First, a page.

A bridge replaces missing teeth with artificial teeth and literally “bridges” the gap where one or more teeth used to be. Bridges can be made from different materials and are attached to surrounding teeth for support. A removable bridge (or partial denture) is one you can take out and clean. A fixed bridge can only be removed by a dentist. The success of a bridge depends on the foundation, so it’s very important to keep your remaining teeth healthy and strong.
Dental implants are an effective, long-term way to replace missing teeth and are designed to blend in with your other teeth. Implant posts are surgically placed in jaw, where they integrate with the bone and function as a sturdy anchor for replacement teeth.  Adults of all ages can benefit from dental implants.


Cosmetic dentistry can improve the appearance of your teeth, gums and bite. This might include bonding, veneers, crowns, teeth whitening, orthodontics or gum reshaping.


Dentures are removable appliances that can replace lost natural teeth, whether from gum disease, tooth decay or injury. Replacing missing teeth benefits your appearance and your health, making it easier to eat and speak and avoiding facial muscle sag. Dentures can be made to closely resemble your natural teeth so that your appearance is changed very little.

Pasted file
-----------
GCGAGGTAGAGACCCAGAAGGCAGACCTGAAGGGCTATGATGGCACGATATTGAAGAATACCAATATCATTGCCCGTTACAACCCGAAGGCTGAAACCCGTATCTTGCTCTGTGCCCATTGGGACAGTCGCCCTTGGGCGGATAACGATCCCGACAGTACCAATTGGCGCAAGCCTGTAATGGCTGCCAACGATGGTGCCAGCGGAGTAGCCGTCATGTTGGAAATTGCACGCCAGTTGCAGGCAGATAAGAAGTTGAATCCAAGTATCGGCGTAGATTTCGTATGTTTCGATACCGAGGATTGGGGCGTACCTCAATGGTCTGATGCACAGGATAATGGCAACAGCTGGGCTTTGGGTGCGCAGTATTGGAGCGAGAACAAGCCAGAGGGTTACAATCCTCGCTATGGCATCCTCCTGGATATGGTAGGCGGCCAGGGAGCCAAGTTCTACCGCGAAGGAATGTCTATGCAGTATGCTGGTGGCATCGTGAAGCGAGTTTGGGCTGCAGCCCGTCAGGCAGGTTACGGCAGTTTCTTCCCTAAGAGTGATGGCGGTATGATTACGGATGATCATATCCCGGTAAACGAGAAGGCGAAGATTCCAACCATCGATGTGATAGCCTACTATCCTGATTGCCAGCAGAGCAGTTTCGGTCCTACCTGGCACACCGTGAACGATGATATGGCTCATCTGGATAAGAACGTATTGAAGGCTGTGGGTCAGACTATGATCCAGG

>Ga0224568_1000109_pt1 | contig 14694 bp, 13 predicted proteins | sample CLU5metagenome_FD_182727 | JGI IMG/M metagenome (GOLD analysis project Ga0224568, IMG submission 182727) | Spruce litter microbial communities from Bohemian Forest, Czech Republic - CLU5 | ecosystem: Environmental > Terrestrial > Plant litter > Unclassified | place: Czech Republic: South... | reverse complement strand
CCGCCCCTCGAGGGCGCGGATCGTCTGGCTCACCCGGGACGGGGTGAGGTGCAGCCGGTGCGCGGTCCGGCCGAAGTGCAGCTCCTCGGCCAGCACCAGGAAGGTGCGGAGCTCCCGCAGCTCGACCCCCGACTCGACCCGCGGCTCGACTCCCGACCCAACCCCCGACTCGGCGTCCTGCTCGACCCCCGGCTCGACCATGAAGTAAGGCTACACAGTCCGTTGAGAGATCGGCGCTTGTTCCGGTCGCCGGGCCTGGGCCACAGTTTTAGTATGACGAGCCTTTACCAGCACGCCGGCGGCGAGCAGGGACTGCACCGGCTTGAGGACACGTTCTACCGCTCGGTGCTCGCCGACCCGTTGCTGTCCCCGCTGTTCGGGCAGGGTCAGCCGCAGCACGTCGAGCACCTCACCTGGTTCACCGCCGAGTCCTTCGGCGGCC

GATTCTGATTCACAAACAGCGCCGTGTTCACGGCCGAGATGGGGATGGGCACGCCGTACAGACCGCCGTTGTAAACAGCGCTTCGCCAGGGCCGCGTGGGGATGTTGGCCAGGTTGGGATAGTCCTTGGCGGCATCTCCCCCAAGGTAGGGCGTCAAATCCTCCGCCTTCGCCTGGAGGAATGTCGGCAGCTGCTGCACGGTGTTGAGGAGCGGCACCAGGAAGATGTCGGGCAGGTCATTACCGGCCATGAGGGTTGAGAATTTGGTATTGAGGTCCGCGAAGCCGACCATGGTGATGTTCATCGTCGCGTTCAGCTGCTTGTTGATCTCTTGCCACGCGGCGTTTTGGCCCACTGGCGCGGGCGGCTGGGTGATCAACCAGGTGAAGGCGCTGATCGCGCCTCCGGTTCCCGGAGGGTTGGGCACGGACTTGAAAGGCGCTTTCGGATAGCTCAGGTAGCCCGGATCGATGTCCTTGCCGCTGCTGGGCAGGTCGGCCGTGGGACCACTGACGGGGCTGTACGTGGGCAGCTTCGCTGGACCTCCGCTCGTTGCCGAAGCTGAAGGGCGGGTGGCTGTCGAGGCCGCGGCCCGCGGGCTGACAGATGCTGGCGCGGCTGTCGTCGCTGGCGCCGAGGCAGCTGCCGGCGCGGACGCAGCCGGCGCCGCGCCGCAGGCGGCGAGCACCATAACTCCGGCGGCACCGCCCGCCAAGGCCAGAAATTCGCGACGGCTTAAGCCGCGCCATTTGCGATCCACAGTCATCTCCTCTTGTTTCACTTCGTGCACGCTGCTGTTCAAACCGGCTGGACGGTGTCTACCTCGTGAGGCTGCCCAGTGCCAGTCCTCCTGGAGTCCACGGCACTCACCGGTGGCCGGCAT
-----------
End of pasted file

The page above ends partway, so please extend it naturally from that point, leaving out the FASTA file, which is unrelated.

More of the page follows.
An extraction means to have a tooth removed, usually because of disease, trauma or crowding. If you need an extraction, we will first numb the area to lessen any discomfort. After the extraction, we'll advise you about post extraction care. In most cases a small amount of bleeding is normal. Your mouth will slowly fill in the bone where the tooth root was removed.

Here are some tips to follow to make recovery easier:
• Avoid anything that might prevent normal healing.
• Don’t smoke or rinse your mouth vigorously.
• Avoid drinking through a straw for 24 hours.
• Follow the diet suggestions.

For the first few days, if you must rinse, rinse your mouth gently. If you experience swelling, apply a cold cloth or an ice bag and call us right away. Ask about pain medication. You can brush and floss the other teeth as usual, but for the first